Larks and Aegeans

Friendly, periodic reminder since this has been happening a lot recently: Perhaps it’s a phase of the moon, or alignment of stars, or…? Tthere have been lots of shaft mishaps. These slender pieces of wood need your help to protect them against getting stepped on, sat on (ouch!) or chomped on by animals.

Each original shaft was made specifically for that particular spindle.  Ed does his best to make a new one that will work just as well but it’s not like being able to continually test the shaft with that spindle until the ideal length and diameter makes the spindle spin as smoothly as possible.

Funny Story: As Ed was turning a shaft on his lathe it snapped, flying off the lathe so fast that he had no idea where it landed. After looking all over the floor he gave up and started to make a new one. Bending a bit at the lathe he felt something odd in his pants pocket. The shaft had sailed so quickly and smoothly into his pocket that he hadn’t even felt it happen.

A handful of Larks will appear in the Store at 8:30 a.m.  followed by Aegeans at 8:45 a.m., Saturday, Feb 20th

Five Larks at 8:30 a.m. Pacific Standard Time:
L19 Flamewood 24g L20 Hickory 24gL25 Honduran Rose 31g L26 Jobillo 23gL28 Queenwood 27g
Six Aegeans at 8:45 a.m. Saturday morning
A80 Honey Mesquite 14g A79 Honey Mesquite 13g A78 Quilted Bigleaf Maple 17g A74 Holly 21g A73 Holly 20g A84 Walnut 19gNot sure about the differences between Ed’s various styles of spindles? Learn about them at the Spindle Style Comparison Page.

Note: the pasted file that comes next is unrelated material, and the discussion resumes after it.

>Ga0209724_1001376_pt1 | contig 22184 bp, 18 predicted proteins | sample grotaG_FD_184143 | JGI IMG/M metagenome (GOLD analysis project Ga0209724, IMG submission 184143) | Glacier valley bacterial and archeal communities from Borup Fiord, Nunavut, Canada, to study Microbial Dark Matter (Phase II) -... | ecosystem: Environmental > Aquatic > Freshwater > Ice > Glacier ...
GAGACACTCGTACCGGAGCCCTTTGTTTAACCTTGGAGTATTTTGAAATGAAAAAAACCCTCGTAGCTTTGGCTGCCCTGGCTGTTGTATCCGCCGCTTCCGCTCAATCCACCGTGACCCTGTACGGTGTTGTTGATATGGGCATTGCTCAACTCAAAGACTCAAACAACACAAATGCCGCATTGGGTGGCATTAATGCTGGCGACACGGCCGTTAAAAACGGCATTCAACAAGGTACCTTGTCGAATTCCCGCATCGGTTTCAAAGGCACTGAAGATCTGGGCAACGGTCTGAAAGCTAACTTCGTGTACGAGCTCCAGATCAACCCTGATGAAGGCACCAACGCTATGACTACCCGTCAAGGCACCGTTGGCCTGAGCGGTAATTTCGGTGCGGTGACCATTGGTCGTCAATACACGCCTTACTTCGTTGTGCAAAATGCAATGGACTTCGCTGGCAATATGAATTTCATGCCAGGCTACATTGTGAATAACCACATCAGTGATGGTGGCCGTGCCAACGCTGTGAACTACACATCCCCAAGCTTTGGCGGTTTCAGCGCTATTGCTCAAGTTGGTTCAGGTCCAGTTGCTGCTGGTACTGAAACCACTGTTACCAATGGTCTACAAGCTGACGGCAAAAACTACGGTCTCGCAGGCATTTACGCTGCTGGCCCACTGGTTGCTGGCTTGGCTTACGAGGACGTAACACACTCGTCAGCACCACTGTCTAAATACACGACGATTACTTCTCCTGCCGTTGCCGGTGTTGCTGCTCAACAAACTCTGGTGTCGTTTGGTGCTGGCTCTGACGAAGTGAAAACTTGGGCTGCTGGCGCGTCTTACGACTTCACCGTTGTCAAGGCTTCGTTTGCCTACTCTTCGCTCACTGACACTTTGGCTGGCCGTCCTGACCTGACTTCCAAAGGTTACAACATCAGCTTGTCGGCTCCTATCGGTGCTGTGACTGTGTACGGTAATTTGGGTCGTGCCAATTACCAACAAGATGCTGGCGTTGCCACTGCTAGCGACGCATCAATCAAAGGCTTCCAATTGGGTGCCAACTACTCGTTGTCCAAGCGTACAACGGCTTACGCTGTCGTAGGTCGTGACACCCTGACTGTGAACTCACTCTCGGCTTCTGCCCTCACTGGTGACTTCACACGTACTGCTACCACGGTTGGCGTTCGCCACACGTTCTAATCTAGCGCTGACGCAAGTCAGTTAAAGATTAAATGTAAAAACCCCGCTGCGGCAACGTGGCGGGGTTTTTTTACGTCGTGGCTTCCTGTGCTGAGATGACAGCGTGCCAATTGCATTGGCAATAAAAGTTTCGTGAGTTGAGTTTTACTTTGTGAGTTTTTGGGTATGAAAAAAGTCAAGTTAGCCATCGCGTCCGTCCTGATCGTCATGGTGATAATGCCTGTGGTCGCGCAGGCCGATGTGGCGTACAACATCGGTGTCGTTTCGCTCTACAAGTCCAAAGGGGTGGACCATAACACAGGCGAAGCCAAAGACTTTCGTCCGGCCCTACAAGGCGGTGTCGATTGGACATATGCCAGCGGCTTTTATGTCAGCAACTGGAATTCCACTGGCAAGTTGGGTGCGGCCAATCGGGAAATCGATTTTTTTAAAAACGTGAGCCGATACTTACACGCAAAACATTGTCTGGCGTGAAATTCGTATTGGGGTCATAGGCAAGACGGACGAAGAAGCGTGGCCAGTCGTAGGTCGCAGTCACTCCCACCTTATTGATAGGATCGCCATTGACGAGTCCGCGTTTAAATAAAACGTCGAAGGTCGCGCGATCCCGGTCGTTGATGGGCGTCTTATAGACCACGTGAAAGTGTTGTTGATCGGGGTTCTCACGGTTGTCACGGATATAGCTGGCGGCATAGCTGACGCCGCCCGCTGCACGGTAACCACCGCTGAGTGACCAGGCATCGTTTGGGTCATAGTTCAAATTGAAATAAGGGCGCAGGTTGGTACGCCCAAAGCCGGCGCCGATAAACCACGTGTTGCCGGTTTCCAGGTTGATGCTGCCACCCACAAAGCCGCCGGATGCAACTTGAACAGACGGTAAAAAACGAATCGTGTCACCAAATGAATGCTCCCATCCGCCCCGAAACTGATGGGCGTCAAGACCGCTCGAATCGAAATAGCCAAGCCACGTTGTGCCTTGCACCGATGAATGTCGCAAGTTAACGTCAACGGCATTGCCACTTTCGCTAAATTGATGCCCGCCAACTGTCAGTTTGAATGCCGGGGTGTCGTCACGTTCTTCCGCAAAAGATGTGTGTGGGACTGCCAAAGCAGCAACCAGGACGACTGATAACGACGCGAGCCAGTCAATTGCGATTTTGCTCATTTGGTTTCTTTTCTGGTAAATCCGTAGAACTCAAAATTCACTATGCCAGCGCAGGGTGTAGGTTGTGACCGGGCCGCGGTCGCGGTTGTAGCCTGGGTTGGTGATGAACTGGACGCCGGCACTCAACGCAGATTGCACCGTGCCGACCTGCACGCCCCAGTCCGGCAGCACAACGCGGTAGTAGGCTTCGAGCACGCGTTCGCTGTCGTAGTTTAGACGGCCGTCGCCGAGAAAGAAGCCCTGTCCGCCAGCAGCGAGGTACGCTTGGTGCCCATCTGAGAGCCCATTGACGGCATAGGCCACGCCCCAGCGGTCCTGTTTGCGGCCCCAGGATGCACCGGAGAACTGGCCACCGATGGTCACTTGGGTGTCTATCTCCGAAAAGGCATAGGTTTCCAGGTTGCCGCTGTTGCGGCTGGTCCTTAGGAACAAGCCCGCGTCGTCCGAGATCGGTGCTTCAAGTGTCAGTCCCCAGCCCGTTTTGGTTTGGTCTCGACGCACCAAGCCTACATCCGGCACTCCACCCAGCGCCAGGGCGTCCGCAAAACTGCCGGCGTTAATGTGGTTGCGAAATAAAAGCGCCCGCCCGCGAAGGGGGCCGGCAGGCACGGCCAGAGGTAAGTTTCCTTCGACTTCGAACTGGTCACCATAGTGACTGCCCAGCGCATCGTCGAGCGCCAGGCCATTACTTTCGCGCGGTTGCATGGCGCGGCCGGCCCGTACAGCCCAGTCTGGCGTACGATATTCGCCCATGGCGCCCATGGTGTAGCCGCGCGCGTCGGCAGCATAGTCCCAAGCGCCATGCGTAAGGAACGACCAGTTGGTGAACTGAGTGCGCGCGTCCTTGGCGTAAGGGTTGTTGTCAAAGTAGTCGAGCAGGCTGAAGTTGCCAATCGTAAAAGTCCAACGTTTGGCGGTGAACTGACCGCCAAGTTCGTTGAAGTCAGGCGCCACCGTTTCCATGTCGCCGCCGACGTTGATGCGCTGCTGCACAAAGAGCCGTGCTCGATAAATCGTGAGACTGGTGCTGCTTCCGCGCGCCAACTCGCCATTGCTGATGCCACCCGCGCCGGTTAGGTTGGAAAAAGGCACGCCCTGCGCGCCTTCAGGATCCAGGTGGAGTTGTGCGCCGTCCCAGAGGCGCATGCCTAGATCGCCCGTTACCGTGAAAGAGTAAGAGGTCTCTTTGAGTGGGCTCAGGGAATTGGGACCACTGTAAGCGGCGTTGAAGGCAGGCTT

1. Oh Gosh Laughed so Hard over that story with Ed, had to have hubby pause the movie Deer Hunter to read it to him – We Both got a good laugh 😀

    Fascinating process to how shafts are made to go with each spindle.

    Can you maybe post sometime on good ways to travel with them safely? Am now curious about ideas for shaft protectors…

    Gorgeous Spindles tomorrow, I will be busy so will miss on these lovelies – Happy Hunting Everyone <3

    1. Rigid spindle containers are the best protection that I’m aware of. If using and you want to keep them handy just be sure to put them up high where nothing can knock it off. When traveling I remove the shaft and place it next to the wrapped arms in the container. (See Jan 1st post about spindle containers.)

  2. I keep my Jenkin’s spindles, along with the current fiber, in single malt scotch boxes. They are round, rigid, and keep everything safe.

    The only problem is, I would not take them to a gathering (fiber festival, etc.) in one of these boxes….someone may pinch the box thinking they were going to get some expensive whiskey. Not that my spindles aren’t valuable too…..

Comments are closed.